CF: The article and the idea of printing a hashtag are underpinned by the same archival theory. Or rather, they both ask after the extent to which the form of an archive impacts the meaning of its content. How much does the codex contribute to the way we think? And how much does our book-shaped thinking confirm the importance of the book in our culture? That’s over-simplifying, but suffice to say I’m trying to get into a discussion of the materiality of art historical archives and what it means when those materials change. Has the literal form of the book worked to support some of the foundational evaluative questions of art history? Is the idea of reading an artwork a direct by product of the act of reading a book? Can we think differently about creativity now that we have different types of (digital) archives?

What I’ve also done with this project is both argue for and demonstrate not the end of text but the growth of contextual creativity. And yes, you’re right, I’ve tried my hardest to make sure all of this is done out in the open. Usually an academic article would be written in private, sent to a journal, reviewed by people in the author’s field, the feedback would be sent to the author without the reviewers’ names attached, and then the author would be able redraft according to their reports – still privately. And hopefully after that the paper would be accepted to the journal and published some time later. This way round, I’m kind of making writing and peer review a bit more open source; I’m showing the methods involved. One of my other projects, PhD2Published, is all about this kind of transparency. I’m a big believer in sharing and openness. I know it’s not always appropriate, some work needs to happen in private, but where possible I try to work publicly so that more than just the ideas are passed on.

This ethos clearly relates to the world of digital and new media arts. The entire reason I began working as a critic and historian of this field is because there is so much tactical use of media. So many artists – like Rob Myers in fact – are asking questions about what art is and what it should do by using certain types of media in very particular ways. What I’m trying to do with this project is apply the media as carefully as the theory. This is something that isn’t often done with art history. We curate shows and publish books because we’re supposed to. But what happens when use materials that allow us to explore our ideas more fully?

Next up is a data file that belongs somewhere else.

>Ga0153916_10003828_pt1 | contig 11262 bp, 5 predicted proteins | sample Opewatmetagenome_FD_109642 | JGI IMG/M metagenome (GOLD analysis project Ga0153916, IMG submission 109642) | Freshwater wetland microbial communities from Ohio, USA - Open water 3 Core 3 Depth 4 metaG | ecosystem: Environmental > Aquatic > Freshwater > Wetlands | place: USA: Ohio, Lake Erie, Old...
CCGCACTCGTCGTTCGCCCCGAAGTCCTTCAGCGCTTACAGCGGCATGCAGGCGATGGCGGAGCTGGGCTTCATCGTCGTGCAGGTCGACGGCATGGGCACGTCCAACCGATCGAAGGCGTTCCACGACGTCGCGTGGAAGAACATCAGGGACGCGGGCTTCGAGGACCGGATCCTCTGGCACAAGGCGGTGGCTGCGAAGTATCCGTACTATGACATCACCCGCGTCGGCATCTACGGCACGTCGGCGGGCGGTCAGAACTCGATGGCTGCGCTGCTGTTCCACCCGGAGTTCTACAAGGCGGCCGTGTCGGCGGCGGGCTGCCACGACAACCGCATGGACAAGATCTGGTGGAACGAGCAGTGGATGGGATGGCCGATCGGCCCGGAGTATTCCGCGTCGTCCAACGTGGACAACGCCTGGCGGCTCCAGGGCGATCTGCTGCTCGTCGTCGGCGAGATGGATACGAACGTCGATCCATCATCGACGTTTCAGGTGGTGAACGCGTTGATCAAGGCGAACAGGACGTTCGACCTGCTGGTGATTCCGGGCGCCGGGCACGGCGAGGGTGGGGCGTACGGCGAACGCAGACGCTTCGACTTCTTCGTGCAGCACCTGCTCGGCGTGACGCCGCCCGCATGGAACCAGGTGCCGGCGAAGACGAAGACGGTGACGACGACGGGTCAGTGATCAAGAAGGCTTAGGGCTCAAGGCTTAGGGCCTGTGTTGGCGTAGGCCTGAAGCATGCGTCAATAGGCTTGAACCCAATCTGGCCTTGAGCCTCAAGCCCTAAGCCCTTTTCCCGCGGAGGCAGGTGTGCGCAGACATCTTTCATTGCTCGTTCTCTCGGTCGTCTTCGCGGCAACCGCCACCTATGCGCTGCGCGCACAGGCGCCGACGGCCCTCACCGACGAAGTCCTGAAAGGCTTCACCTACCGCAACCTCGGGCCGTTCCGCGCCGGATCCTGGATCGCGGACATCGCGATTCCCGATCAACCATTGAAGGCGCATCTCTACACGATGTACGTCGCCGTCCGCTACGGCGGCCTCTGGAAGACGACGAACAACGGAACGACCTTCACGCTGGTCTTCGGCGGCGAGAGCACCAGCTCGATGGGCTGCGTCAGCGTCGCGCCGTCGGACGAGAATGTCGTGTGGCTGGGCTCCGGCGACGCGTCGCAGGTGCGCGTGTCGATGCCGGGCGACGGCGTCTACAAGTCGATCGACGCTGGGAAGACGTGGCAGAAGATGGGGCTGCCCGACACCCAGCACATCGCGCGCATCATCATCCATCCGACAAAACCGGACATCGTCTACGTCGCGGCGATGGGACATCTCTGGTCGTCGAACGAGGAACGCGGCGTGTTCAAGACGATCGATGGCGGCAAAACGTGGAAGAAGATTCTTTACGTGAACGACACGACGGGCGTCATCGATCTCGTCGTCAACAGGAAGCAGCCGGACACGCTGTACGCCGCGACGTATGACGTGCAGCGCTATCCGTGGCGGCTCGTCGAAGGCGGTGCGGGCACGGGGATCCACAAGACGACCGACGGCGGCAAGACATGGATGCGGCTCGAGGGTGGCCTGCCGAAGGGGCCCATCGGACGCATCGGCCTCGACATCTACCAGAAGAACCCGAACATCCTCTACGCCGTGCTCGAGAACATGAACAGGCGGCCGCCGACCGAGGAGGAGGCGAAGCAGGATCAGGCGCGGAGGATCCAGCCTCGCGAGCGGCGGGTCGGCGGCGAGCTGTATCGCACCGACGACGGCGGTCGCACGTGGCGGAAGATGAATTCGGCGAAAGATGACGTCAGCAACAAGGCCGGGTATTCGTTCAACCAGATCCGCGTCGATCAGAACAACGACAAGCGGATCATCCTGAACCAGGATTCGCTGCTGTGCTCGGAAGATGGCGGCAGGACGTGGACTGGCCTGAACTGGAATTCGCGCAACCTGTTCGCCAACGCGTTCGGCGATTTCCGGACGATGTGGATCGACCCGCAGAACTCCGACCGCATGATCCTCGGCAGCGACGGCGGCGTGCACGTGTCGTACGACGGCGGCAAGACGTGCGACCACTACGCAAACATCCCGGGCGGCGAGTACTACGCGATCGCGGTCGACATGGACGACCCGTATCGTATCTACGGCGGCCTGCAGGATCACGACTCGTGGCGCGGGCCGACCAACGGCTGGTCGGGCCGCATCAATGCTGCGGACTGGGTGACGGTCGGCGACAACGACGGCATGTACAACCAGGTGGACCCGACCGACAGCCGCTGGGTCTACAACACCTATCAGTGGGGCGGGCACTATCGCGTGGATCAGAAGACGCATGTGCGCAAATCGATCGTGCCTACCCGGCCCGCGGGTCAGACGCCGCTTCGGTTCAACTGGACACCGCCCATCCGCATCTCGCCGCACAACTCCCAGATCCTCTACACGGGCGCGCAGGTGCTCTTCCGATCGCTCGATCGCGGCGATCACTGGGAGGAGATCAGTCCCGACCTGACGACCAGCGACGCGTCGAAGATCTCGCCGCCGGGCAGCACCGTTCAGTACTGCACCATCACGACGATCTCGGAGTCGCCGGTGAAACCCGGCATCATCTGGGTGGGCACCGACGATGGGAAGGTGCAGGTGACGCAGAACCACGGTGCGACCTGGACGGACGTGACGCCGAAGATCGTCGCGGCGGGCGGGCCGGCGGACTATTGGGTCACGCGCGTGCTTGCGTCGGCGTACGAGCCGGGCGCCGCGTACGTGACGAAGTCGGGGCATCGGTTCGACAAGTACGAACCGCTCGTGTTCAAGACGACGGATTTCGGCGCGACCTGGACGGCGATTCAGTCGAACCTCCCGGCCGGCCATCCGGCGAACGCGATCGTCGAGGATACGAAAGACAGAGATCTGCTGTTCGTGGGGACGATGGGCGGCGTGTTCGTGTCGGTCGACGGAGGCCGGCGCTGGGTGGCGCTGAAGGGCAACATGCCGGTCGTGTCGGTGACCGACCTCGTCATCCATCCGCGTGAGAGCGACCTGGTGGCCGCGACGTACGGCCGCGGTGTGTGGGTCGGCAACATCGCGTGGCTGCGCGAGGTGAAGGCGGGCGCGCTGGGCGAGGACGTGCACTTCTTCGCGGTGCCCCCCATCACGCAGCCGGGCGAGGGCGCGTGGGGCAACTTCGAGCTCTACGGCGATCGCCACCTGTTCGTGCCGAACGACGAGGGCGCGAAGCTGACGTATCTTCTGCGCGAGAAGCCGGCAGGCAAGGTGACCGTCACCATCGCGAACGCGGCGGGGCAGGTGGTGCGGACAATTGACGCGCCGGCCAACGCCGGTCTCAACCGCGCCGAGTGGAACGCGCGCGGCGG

MT: How will you choose to include, place, or edit the images of the hashtag you collect in this project? How does editing and choice fit into an open or crowdsourced project?

CF: I’m asking people to upload their images to either a Flickr group or a Tumblr blog (as well as tweet them of course). Anything added to the Flickr group or the Tumblr blog will automatically appear within the article itself. I want no control whatsoever about what is or isn’t included – although I’d probably have to revise that if material of a sensitive nature were included. Behind most of my projects is a desire to examine and circumvent traditional systems – to be freer and more open not just with information but methodologies. I’m reversing the idea of what it takes to illustrate an academic article or a book. Usually art historians end up paying large sums of money to include images in their work and then readers pay for access to these images and their accompanying writing. Here I’m making my work freely available but I’m asking readers to join in with such sharing by adding their own images (or in fact their own writing, if they choose to comment on the work) to the project. Likewise images in articles are usually of the artworks discussed. My article discusses the system of writing and publishing about art, so the art project (which evolves over time) is a living embodiment of that system as it operates in digital channels. I’m not showing static images of artworks, I’m allowing living archive to represent what I’m talking about.

For more information, see links and files to contribute to this project with your own, real-life hashtags, or read and comment on the digital book that these hashtags illustrate.